Aabar has considerable debt, with bank loans in excess of $5 billion and a newly secured corporate bond of 3.6 billion Euros (about $4.05 billion) with a five-year repayment schedule, according to JP Morgan. The ability of the company to seek external financing relies on its proximity to the state, and the state’s good credit. However, the assumption that the state will guarantee the loans of the corporate is often a social one, not a legal one. The politics of business in the Gulf often tread in this gray area. The market assumption is that the state will not allow one of its prized entities to fail, but this logic could be misguided. Gulf states are increasingly focused on efficiency and performance in their delivery of social services, and in their investments. Ultimately, government-related entities are investment vehicles and they too can face the reality of declining revenue.
The secondary challenge of these government-related entities is their potential to garner unwanted attention because of corruption or wrongdoing. IPIC and Aabar are currently engaged in a problematic relationship with the 1MBD fund, a development fund set up in 2009 by Malaysian Prime Minister Najib Razak. IPIC guaranteed a bond offering by 1MBD in 2012 to enable the development fund to build power plants. To provide collateral for the bond, 1MBD paid Aabar, as a subsidiary of IPIC, $1.4 billion. The relationship between the Malaysian fund and deposits made to the personal account of Razak are the subject of an international money laundering probe. The dispute between 1MBD and IPIC is about financial reporting and the repayment of debt. One side says it paid; the other says it did not receive payment. There is also the problem of an account in the British Virgin Islands for which ownership is not clear, or claimed. The financial paper trail weaves between government entities and subsidiaries and demonstrates the complexity of dealing with large investment funds with a limited number of investment vehicles. It also demonstrates the closeness of state wealth funds to the local business community, and to a wider network of political allies and neighbors. The media attention directed at Aabar, and by extension IPIC and the state itself, could impact credit evaluation and will highlight the ability of the state to govern its markets. The reaction of the state and the corporate will be scrutinized very carefully by international financial markets.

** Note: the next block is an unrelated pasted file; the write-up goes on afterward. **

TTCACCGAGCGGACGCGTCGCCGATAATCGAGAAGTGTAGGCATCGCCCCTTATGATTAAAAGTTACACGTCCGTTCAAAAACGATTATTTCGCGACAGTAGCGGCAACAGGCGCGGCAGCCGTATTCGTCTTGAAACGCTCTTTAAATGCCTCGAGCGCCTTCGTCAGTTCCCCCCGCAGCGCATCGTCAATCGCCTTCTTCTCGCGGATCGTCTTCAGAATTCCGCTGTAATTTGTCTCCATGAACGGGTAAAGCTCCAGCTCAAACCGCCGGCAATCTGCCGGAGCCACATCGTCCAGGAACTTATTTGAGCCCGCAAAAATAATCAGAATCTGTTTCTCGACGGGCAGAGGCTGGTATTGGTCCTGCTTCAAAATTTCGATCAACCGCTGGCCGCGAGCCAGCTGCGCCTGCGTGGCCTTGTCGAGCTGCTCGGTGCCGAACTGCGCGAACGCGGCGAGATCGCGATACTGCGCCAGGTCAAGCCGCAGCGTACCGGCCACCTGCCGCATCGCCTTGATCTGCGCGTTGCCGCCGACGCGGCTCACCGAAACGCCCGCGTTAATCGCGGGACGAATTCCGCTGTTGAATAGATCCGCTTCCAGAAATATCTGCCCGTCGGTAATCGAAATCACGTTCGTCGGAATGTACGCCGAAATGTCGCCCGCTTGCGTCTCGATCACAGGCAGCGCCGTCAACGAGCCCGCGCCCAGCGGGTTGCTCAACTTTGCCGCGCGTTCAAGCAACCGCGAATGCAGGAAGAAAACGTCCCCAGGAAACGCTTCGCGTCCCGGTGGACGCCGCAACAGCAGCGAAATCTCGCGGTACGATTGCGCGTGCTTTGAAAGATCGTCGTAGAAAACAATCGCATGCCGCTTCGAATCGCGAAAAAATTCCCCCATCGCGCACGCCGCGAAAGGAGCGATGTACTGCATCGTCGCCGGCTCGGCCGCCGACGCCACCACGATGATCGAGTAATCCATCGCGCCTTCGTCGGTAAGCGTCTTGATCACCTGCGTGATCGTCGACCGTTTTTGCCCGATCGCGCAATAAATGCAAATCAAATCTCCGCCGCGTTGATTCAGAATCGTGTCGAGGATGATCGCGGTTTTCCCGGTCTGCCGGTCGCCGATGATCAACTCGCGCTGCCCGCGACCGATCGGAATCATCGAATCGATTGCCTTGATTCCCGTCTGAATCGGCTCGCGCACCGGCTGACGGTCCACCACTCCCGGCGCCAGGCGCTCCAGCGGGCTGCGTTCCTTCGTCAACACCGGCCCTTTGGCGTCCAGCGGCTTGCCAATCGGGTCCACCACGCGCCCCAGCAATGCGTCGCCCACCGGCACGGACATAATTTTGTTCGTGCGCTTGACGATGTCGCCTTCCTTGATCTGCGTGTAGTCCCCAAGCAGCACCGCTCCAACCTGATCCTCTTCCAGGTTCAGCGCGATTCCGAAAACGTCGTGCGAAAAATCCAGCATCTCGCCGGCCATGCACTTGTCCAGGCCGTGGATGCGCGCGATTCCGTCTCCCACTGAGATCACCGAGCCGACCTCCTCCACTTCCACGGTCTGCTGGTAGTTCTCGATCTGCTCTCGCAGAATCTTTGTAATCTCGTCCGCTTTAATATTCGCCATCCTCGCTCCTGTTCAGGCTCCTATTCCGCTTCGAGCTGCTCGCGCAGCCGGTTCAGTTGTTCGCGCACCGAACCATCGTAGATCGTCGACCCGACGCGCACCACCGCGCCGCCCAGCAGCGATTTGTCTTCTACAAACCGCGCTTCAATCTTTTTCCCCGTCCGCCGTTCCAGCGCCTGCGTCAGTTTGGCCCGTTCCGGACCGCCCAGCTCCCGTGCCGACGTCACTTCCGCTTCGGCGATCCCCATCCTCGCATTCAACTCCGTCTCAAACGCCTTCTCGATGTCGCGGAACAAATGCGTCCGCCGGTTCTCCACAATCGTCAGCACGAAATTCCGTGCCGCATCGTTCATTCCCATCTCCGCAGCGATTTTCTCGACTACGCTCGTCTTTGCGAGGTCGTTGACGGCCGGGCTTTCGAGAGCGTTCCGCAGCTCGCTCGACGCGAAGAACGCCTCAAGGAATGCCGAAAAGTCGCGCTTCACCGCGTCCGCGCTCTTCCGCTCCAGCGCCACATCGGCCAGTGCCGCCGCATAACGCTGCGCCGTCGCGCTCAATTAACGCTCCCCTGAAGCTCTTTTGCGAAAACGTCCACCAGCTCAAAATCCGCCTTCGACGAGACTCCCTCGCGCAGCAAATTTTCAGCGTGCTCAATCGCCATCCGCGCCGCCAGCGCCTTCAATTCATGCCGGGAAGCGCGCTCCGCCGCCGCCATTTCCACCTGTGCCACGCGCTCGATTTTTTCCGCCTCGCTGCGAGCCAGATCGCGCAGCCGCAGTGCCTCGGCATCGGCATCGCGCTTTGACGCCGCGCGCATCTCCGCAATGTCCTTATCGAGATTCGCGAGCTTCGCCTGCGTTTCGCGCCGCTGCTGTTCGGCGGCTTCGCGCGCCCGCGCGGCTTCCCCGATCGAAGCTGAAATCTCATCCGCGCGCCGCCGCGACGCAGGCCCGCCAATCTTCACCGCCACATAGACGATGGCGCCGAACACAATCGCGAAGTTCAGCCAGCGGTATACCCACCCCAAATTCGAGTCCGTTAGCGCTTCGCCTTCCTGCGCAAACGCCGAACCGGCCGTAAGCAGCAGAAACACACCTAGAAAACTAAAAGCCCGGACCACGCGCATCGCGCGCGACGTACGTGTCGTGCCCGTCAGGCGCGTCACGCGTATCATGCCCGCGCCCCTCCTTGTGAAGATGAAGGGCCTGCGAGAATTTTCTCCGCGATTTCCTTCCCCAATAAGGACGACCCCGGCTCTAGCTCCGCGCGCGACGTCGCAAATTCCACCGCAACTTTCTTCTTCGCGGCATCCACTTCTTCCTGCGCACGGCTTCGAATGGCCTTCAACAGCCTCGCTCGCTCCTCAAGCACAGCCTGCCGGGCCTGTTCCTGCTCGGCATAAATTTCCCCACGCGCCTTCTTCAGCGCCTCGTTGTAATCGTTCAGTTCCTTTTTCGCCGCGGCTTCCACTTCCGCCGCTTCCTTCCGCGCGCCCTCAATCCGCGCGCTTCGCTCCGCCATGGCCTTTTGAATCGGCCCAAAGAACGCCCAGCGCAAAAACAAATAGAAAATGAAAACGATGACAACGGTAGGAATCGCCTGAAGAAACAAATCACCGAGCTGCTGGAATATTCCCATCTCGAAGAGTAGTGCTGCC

State-led growth in the Gulf has achieved enormous success in building infrastructure and new cities, with businesses spreading inside the Middle East and North Africa region and beyond. It is the intersection of state-led growth and global markets that creates new tensions, and the potential for corporate identity to creep into state identity, and vice versa. At a moment of economic reform, transition, and transformation, this could prove an opportunity to change the state of business in the Gulf.
Karen E. Young is a senior resident scholar at the Arab Gulf States Institute in Washington.